Wednesday, February 29, 2012

Edward Anthony Jenner

Edward Anthony Jenner (May 17, 1749 – January 26, 1823), was born at Berkeley, Gloucestershire, England. He studied surgery under John Hunter, the comparative anatomist, at London, and began practice in his native town. Jenner was the pioneer of the smallpox vaccine. He is often called "the father of immunology", and his work is said to have "saved more lives than the work of any other man"

Being a descendant of an ancient and distinguished family, he was able to avail himself of the benefits of a classical education, and early developing a love for scientific pursuits, was placed as an "apprentice" to a surgeon at Sodbury, near Bristol. Here his attention was first arrested by the report current among the milkmaids in the dairy district, of Gloucestershire, that milkers who had been infected with cow-pox were ever afterward insusceptible to small-pox. The rumor, though popular, was considered vulgar and trifling, and no one save he, who was afterward destined to become one of the greatest "benefactors of his kind" and "beauty's truest, trustiest friend," thought it worthy of patient investigation. The rumor was first brought to his attention in a casual way by an observation of a dairy girl, who applied to his "master" for professional advice, and, in response to a question concerning small-pox, then raging within the district, replied, "I can't take that disease, for I have had cowpox."

About 1796 he was told that milkmaids who had caught the cowpox were immune from the small-pox, and at once began experimenting on the subject. In 1798 in his "Inquiry" he made his vaccination theory public. This at once excited the greatest interest and vaccination spread rapidly. In 1801 10,000 persons were vaccinated in England. A great discussion arose over the utility and healthfulness of vaccination, but the theory and practice have on the whole much more than held their ground. The general effect has certainly been to decrease the malignity and spread of the disease. In Chemnitz, France, 1870-1871, an epidemic swept through the town. Of the population 53,891 had been vaccinated, 5,712 had not been. Of the vaccinated 953 caught the disease and 73 of these died; of the unvaccinated 2,643 had the disease and 916 died.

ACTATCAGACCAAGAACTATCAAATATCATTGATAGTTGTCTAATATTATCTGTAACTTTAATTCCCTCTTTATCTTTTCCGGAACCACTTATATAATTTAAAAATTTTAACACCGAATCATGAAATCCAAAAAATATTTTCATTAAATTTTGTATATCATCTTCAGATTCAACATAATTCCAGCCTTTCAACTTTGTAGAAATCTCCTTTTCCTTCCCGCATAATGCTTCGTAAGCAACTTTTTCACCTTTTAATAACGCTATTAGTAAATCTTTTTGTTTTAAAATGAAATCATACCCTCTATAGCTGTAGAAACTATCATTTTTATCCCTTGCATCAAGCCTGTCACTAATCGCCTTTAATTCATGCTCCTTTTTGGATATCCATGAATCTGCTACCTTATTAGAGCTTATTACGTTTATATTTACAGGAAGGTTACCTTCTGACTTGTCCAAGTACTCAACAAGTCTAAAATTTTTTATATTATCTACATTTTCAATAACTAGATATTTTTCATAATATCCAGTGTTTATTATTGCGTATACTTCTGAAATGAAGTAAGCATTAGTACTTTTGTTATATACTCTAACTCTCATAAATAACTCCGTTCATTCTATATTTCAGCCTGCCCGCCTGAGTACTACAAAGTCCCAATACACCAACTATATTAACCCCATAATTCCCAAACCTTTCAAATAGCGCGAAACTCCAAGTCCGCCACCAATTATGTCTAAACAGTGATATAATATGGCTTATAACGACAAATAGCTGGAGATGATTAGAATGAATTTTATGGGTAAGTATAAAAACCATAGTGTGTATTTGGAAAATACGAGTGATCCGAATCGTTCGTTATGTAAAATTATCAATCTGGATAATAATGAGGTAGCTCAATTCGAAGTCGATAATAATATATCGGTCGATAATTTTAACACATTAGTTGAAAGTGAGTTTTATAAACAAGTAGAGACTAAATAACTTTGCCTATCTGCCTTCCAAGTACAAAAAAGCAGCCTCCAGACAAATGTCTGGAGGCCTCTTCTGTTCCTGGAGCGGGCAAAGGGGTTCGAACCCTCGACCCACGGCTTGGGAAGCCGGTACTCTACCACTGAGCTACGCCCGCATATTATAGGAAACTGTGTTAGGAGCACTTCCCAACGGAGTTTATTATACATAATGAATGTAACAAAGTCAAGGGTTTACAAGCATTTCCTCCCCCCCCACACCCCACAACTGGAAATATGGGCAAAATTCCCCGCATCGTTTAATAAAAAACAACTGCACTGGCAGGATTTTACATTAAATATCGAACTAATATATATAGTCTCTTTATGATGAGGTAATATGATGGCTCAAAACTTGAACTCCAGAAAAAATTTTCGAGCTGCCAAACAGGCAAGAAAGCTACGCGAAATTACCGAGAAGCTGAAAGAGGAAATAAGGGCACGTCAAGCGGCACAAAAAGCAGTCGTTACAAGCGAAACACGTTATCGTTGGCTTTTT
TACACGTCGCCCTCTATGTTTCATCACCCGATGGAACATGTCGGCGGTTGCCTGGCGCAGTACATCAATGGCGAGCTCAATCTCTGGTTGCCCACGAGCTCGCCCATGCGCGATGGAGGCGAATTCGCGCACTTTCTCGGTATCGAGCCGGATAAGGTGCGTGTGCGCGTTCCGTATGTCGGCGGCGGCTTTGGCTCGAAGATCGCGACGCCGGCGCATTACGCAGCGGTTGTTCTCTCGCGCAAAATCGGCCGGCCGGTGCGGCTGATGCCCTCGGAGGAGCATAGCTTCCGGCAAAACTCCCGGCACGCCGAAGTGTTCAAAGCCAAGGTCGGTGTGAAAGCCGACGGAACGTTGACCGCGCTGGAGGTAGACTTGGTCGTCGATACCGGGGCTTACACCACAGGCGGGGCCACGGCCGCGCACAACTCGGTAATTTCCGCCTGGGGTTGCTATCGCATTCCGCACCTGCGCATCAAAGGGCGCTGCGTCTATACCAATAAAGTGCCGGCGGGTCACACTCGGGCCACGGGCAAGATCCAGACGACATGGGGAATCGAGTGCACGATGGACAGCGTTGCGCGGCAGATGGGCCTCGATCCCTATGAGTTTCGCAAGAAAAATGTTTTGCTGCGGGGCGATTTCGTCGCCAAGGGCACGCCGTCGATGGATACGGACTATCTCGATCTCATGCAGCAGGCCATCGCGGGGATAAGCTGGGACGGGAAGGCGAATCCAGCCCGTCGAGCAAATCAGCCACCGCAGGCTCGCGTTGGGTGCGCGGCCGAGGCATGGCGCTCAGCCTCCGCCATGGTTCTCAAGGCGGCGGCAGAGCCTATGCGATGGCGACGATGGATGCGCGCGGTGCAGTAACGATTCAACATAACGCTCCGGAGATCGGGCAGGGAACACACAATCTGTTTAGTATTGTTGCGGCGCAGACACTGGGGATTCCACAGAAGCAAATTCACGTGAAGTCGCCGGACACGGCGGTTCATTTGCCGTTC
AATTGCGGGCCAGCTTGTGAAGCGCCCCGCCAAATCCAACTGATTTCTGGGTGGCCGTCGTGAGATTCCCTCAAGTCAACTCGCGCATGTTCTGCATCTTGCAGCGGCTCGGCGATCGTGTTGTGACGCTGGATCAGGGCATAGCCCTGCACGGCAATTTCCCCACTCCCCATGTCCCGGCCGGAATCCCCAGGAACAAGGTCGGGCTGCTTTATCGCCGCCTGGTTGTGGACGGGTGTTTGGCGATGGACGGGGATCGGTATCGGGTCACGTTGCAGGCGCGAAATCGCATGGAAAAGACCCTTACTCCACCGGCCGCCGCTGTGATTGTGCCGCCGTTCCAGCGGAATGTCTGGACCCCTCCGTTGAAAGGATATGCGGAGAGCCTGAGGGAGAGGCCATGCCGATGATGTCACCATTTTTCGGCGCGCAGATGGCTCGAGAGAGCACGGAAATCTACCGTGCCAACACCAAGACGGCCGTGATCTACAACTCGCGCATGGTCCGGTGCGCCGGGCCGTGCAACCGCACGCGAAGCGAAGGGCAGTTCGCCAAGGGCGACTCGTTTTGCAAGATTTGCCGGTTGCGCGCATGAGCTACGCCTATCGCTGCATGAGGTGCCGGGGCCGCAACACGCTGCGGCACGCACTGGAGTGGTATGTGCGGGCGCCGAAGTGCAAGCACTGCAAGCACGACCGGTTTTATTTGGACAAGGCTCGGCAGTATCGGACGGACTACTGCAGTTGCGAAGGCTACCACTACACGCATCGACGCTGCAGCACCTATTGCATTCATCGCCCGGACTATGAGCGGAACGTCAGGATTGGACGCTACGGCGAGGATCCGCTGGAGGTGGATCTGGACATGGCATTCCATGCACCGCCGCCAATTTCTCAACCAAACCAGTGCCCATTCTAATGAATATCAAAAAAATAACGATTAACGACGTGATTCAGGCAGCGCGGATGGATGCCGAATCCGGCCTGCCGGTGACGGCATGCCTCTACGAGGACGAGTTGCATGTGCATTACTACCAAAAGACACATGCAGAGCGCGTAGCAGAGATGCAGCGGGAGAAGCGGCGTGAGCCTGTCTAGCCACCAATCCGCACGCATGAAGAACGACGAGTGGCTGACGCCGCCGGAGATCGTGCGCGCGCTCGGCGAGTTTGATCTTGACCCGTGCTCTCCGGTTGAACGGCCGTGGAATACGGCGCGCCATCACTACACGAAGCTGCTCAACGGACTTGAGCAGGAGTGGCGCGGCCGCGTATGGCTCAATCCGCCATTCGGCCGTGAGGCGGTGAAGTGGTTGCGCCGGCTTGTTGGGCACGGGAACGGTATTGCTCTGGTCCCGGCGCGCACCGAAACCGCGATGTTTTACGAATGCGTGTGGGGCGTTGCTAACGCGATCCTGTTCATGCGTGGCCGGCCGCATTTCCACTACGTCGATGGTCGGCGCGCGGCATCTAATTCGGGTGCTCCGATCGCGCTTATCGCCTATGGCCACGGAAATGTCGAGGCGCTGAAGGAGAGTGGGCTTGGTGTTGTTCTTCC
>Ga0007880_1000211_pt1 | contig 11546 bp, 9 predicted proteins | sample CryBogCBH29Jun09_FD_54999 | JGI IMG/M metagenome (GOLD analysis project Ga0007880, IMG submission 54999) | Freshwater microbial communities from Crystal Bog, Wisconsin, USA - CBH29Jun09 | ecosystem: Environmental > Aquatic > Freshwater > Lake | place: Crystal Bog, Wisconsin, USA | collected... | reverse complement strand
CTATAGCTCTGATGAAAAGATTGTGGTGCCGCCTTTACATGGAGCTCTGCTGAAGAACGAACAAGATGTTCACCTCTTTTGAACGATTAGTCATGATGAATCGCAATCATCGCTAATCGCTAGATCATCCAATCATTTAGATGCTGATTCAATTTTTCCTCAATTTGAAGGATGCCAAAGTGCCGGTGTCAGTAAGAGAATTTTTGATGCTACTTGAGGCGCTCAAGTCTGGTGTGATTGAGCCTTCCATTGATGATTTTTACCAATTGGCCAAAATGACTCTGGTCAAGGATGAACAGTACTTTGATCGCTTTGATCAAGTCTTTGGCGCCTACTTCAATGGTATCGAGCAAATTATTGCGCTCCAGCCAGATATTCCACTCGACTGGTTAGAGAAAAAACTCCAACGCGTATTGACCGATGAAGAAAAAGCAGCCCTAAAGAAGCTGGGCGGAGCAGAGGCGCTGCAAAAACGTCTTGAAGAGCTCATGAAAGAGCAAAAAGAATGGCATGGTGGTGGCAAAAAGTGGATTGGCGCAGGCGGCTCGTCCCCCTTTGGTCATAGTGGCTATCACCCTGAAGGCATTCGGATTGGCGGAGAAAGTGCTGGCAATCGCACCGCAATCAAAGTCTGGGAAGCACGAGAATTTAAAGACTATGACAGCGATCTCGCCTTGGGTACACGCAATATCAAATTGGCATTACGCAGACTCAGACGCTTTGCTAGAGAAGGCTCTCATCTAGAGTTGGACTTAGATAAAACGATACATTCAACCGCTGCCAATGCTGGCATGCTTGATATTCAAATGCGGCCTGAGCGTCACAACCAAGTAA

Edward Anthony Jenner

IMAGE CREDIT: The life of Edward Jenner ...: with illustrations of his doctrines, and selections from his correspondence, Volume 1 The Life of Edward Jenner ...: With Illustrations of His Doctrines, and Selections from His Correspondence, John Baron. Author: John Baron. Publisher: H. Colburn, 1838. Subjects: Physicians.

  • The ideas that have influenced civilization, in the original documents, Volume 8. The Ideas that Have Influenced Civilization, in the Original Documents, Oliver Joseph Thatcher. Editor: Oliver Joseph Thatcher. Publisher: The Roberts-Manchester publishing co., 1902. Original from: the University of California. Digitized: Aug 18, 2009
  • Dr. Edward Jenner's discovery of vaccination, Author: E. L. B. Godfrey. Publisher: Hoeflich & Senseman, 1881. Original from: Northwestern University. Digitized: Dec 20, 2010, Length: 16 pages. Subjects: Biography & Autobiography › Medical, Biography & Autobiography / Medical

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